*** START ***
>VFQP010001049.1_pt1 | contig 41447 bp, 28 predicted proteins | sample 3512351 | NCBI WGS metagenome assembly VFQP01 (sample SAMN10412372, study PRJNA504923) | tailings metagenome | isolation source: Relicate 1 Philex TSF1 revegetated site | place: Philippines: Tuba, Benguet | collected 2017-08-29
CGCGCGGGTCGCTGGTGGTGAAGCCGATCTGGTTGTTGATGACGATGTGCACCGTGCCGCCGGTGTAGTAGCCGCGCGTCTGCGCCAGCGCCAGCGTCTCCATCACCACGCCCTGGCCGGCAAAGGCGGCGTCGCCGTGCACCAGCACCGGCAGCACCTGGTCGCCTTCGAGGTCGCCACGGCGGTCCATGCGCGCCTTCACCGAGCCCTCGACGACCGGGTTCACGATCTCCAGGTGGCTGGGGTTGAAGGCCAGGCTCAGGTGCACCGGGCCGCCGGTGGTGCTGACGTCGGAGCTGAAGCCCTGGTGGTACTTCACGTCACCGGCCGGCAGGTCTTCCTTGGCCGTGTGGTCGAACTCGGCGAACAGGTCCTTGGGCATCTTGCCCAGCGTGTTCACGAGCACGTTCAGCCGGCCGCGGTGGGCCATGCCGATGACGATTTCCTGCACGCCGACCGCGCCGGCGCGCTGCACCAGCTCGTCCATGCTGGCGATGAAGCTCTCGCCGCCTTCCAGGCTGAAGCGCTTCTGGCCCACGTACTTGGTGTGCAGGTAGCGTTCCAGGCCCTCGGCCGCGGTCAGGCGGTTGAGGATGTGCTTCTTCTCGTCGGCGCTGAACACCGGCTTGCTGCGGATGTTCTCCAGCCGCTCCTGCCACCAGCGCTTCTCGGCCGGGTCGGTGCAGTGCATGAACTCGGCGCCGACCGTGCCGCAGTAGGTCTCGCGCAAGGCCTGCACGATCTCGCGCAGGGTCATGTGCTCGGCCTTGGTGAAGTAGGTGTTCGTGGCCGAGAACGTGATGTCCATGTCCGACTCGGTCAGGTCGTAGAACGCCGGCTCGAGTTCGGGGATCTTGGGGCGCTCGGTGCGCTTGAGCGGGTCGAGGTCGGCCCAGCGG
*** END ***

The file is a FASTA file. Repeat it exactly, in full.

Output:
>VFQP010001049.1_pt1 | contig 41447 bp, 28 predicted proteins | sample 3512351 | NCBI WGS metagenome assembly VFQP01 (sample SAMN10412372, study PRJNA504923) | tailings metagenome | isolation source: Relicate 1 Philex TSF1 revegetated site | place: Philippines: Tuba, Benguet | collected 2017-08-29
CGCGCGGGTCGCTGGTGGTGAAGCCGATCTGGTTGTTGATGACGATGTGCACCGTGCCGCCGGTGTAGTAGCCGCGCGTCTGCGCCAGCGCCAGCGTCTCCATCACCACGCCCTGGCCGGCAAAGGCGGCGTCGCCGTGCACCAGCACCGGCAGCACCTGGTCGCCTTCGAGGTCGCCACGGCGGTCCATGCGCGCCTTCACCGAGCCCTCGACGACCGGGTTCACGATCTCCAGGTGGCTGGGGTTGAAGGCCAGGCTCAGGTGCACCGGGCCGCCGGTGGTGCTGACGTCGGAGCTGAAGCCCTGGTGGTACTTCACGTCACCGGCCGGCAGGTCTTCCTTGGCCGTGTGGTCGAACTCGGCGAACAGGTCCTTGGGCATCTTGCCCAGCGTGTTCACGAGCACGTTCAGCCGGCCGCGGTGGGCCATGCCGATGACGATTTCCTGCACGCCGACCGCGCCGGCGCGCTGCACCAGCTCGTCCATGCTGGCGATGAAGCTCTCGCCGCCTTCCAGGCTGAAGCGCTTCTGGCCCACGTACTTGGTGTGCAGGTAGCGTTCCAGGCCCTCGGCCGCGGTCAGGCGGTTGAGGATGTGCTTCTTCTCGTCGGCGCTGAACACCGGCTTGCTGCGGATGTTCTCCAGCCGCTCCTGCCACCAGCGCTTCTCGGCCGGGTCGGTGCAGTGCATGAACTCGGCGCCGACCGTGCCGCAGTAGGTCTCGCGCAAGGCCTGCACGATCTCGCGCAGGGTCATGTGCTCGGCCTTGGTGAAGTAGGTGTTCGTGGCCGAGAACGTGATGTCCATGTCCGACTCGGTCAGGTCGTAGAACGCCGGCTCGAGTTCGGGGATCTTGGGGCGCTCGGTGCGCTTGAGCGGGTCGAGGTCGGCCCAGCGG